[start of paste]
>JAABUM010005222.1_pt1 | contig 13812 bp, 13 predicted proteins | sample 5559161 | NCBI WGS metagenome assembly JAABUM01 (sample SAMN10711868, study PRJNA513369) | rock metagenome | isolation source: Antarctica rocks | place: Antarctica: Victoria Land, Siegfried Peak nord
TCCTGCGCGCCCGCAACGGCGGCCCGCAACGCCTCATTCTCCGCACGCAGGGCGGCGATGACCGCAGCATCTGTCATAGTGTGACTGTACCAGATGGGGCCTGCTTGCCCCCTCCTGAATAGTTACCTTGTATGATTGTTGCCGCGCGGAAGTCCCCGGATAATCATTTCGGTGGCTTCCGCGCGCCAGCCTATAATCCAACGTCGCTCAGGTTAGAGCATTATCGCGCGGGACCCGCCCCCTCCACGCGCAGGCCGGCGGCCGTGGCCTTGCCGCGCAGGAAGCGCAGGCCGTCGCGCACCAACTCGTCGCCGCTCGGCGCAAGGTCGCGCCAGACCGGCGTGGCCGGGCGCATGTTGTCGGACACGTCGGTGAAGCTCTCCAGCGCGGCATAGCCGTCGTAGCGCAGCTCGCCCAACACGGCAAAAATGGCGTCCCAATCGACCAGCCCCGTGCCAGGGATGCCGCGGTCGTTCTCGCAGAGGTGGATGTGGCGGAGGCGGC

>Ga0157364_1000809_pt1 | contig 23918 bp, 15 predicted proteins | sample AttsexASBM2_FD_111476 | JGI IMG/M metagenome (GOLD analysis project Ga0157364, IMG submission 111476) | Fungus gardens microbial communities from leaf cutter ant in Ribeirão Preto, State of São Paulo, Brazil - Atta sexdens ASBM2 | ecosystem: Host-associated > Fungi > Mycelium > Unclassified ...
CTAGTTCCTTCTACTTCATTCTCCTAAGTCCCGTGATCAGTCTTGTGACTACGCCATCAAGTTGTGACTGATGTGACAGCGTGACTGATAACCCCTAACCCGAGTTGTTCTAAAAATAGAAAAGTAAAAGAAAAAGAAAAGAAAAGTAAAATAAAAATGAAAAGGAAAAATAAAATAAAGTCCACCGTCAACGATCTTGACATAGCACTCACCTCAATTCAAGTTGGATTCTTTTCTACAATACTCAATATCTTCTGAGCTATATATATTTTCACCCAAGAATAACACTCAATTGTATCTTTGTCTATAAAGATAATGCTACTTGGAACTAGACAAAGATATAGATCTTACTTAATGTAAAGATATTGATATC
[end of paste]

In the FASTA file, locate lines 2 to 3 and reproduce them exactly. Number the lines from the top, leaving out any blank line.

TCCTGCGCGCCCGCAACGGCGGCCCGCAACGCCTCATTCTCCGCACGCAGGGCGGCGATGACCGCAGCATCTGTCATAGTGTGACTGTACCAGATGGGGCCTGCTTGCCCCCTCCTGAATAGTTACCTTGTATGATTGTTGCCGCGCGGAAGTCCCCGGATAATCATTTCGGTGGCTTCCGCGCGCCAGCCTATAATCCAACGTCGCTCAGGTTAGAGCATTATCGCGCGGGACCCGCCCCCTCCACGCGCAGGCCGGCGGCCGTGGCCTTGCCGCGCAGGAAGCGCAGGCCGTCGCGCACCAACTCGTCGCCGCTCGGCGCAAGGTCGCGCCAGACCGGCGTGGCCGGGCGCATGTTGTCGGACACGTCGGTGAAGCTCTCCAGCGCGGCATAGCCGTCGTAGCGCAGCTCGCCCAACACGGCAAAAATGGCGTCCCAATCGACCAGCCCCGTGCCAGGGATGCCGCGGTCGTTCTCGCAGAGGTGGATGTGGCGGAGGCGGC

>Ga0157364_1000809_pt1 | contig 23918 bp, 15 predicted proteins | sample AttsexASBM2_FD_111476 | JGI IMG/M metagenome (GOLD analysis project Ga0157364, IMG submission 111476) | Fungus gardens microbial communities from leaf cutter ant in Ribeirão Preto, State of São Paulo, Brazil - Atta sexdens ASBM2 | ecosystem: Host-associated > Fungi > Mycelium > Unclassified ...